The Growth Equation

The Growth Equation

How do you help your team grow? One part of the equation should be to challenge them. Why? Challenge pushes us out of our comfort zones, causing us to feel stressed and uncomfortable. Since we don’t like this, we seek ways to solve that challenge and become comfortable again. This leads to growth.

I’m in the business of trying to help teams grow. To achieve this, I often use activities on a challenge course – aptly named, don’t you think?! When facilitating experience, I adjust different aspects to find the right level of challenge. I want to get a team into the growth zone where it’s challenged enough to feel uncomfortable, but not overwhelmed. Recently I made a mistake, but managed to turned it into an opportunity for growth.

The Mistake

On the challenge course, one activity called “The Islands” requires a team to move through a series of three islands (platforms about 4 inches off the ground). A team cannot touch the ground but must figure out how to bridge the gaps using two boards. One board is short, and the other is long; however, neither one will span the full length of any gap. There’s also another, separate activity that uses similar, but longer boards. When I recently set up The Islands activity, I grabbed the normal short board, but grabbed the longer board from the other activity.

As the team that day went to cross the first gap, I was shocked when one of the boards bridged the entire gap! I realized my mistake and immediately began to think through my options: stop the group and make them restart with the correct board, or just let it play out. I decided to let it play out. The activity was no challenge at all, and the group quickly reached the final island with little teamwork, little discussion, and minimal engagement.

The Push Into challenge

At this point, I gave them the correct board and sent them back towards the start. I saw a major shift. Now the team was pushed out of its comfort zone. Stress and anxiety entered the activity. They didn’t know what to do and had to figure out a new way to bridge the gap. They also realized it was going to require trusting one another and much more communication than before.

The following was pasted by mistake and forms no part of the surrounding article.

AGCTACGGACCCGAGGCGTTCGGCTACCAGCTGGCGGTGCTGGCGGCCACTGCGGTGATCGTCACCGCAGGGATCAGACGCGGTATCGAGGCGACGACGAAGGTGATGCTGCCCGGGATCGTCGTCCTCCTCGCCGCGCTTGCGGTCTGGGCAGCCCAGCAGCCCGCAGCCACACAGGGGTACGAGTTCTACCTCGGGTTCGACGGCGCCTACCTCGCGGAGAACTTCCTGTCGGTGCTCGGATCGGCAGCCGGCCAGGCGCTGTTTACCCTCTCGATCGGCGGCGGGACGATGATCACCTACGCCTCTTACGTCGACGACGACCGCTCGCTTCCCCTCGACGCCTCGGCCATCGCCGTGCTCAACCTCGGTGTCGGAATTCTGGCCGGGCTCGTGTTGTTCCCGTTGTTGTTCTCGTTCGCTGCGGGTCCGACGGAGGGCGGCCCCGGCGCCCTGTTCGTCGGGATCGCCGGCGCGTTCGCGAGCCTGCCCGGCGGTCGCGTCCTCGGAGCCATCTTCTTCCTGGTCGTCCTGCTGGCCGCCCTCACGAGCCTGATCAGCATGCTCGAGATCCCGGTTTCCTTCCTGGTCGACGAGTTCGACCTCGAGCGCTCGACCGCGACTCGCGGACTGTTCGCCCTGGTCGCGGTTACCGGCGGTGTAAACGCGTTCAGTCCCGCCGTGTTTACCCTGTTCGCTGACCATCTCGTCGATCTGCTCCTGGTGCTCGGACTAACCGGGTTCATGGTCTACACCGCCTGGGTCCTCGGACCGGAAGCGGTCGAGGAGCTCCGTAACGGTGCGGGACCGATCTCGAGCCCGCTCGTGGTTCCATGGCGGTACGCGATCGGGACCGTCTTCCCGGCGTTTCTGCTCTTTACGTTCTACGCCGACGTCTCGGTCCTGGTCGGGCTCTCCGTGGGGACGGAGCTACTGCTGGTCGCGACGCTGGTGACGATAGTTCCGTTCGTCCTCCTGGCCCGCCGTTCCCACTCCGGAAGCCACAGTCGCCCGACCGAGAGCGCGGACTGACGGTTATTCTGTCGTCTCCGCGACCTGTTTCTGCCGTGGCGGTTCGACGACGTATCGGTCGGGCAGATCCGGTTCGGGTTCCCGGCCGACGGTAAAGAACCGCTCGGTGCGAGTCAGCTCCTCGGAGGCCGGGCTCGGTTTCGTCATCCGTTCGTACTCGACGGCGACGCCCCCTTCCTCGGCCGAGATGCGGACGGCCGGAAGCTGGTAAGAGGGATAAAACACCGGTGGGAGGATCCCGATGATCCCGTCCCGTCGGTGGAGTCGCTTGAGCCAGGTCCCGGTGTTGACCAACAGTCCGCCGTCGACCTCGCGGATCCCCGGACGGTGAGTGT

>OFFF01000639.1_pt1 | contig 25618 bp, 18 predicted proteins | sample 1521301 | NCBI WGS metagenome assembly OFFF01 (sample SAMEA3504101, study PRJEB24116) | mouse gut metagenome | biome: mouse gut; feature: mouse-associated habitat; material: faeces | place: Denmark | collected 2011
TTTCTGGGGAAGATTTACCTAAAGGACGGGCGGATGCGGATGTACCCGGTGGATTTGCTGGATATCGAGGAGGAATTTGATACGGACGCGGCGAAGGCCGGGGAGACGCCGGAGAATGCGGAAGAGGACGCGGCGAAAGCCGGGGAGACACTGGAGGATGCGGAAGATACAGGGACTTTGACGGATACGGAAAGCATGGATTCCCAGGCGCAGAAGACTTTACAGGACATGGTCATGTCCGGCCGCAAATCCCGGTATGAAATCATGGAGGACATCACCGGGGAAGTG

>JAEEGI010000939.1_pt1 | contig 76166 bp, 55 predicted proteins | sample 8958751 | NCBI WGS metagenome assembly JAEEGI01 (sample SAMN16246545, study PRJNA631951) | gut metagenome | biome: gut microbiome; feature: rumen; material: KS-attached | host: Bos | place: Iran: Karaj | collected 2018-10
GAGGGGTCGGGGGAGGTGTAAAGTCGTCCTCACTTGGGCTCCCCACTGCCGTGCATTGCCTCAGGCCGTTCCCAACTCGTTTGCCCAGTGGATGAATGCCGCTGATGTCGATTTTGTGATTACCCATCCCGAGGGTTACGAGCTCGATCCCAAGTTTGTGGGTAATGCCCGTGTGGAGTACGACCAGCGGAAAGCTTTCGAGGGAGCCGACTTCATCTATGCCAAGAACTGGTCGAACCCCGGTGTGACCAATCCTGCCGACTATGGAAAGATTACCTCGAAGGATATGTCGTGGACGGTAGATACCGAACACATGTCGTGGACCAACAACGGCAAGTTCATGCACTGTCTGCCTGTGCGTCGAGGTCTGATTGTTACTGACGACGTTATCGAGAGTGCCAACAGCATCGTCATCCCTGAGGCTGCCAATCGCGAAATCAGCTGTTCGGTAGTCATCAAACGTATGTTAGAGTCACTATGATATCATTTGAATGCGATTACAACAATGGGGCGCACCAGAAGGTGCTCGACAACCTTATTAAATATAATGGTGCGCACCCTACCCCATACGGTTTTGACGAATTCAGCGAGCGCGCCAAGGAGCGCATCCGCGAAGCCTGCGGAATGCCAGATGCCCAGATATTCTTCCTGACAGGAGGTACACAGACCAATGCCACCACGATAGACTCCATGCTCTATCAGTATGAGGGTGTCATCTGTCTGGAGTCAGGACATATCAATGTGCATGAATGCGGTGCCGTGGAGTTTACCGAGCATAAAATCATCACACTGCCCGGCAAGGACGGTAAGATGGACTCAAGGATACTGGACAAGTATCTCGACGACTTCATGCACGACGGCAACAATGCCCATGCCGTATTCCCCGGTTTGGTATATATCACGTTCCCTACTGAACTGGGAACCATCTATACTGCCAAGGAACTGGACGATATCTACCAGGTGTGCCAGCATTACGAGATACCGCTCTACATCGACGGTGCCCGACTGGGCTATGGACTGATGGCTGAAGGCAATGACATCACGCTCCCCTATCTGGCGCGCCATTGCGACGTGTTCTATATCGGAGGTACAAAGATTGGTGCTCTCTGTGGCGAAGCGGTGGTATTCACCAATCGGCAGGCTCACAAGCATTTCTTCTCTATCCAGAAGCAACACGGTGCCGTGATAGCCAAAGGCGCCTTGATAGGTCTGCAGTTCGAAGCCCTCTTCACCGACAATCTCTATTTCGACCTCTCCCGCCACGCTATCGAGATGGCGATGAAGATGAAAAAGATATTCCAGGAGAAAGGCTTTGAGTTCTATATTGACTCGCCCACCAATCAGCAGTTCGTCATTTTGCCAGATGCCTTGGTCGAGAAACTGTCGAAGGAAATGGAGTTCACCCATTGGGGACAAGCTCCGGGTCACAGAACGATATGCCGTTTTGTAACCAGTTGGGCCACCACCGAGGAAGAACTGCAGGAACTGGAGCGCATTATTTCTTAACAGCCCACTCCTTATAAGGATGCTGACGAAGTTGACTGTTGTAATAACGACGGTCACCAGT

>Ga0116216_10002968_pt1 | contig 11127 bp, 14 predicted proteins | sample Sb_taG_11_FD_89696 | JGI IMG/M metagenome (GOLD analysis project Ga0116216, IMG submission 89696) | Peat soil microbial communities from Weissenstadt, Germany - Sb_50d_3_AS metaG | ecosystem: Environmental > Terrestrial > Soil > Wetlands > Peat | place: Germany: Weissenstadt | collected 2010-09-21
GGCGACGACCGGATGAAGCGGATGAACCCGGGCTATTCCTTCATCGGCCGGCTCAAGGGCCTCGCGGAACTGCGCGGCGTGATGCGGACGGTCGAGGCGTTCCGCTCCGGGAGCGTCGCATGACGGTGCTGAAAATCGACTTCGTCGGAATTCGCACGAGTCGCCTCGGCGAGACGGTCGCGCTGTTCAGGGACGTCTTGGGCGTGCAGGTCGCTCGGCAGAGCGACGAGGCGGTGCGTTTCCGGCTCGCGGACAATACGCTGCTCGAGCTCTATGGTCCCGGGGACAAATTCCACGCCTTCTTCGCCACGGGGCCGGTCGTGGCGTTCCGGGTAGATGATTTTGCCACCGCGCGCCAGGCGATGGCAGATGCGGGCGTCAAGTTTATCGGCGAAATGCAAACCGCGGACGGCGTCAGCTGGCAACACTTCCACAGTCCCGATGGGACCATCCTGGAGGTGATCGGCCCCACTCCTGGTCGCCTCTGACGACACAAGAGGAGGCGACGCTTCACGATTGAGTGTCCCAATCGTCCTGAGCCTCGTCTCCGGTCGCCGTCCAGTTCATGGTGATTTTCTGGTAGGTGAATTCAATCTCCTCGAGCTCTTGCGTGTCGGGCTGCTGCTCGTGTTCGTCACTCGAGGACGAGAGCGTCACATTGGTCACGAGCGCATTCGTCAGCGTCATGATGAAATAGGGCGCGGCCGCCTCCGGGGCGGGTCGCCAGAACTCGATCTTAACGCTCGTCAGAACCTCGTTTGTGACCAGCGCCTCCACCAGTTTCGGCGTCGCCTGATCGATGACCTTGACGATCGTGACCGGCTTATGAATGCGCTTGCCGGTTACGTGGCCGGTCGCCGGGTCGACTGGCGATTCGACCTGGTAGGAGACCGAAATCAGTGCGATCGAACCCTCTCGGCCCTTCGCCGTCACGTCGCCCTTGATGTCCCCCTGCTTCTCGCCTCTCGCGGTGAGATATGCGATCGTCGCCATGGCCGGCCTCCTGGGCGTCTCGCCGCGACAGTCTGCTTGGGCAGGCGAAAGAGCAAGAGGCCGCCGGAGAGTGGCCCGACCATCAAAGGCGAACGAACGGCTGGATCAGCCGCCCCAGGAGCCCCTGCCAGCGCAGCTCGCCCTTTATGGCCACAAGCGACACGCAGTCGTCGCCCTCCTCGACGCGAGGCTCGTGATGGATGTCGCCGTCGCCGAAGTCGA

The Growth

The team did the following to help them handle the stress and uncomfortable feelings. You can use these same ideas to help your own team when it’s challenged.

  • Slow Down: When hit with the true challenge, the team slowed down and took time to evaluate and plan. Make sure your team takes time to plan and communicates that plan to everyone. It may slow things down initially, but it can help your team avoid costly pitfalls.
  • Remain Open: The challenge required a totally new solution. They had to be open to creative ideas. Encourage creativity by emphasizing openness to ideas. Create a climate where team members can share ideas without being put down or dismissed. One “crazy” idea might not work but it could spark another that does lead to the solution.
  • Support Each Other: The increased “risk” caused the team to begin supporting each other verbally and physically. Now they were reaching a hand out to each other as they crossed the gap. When your team steps out of its comfort zone, find ways to be supportive and to help them support one other. This helps them handle the stress and builds confidence.

In contrast to the first trip through the islands, the second resulted in a greater growth because of the challenge. They had overcome the challenge together and felt accomplished. Don’t shy away from challenging your team. With your help, the growth zone can be a marvelous time of learning for your team.

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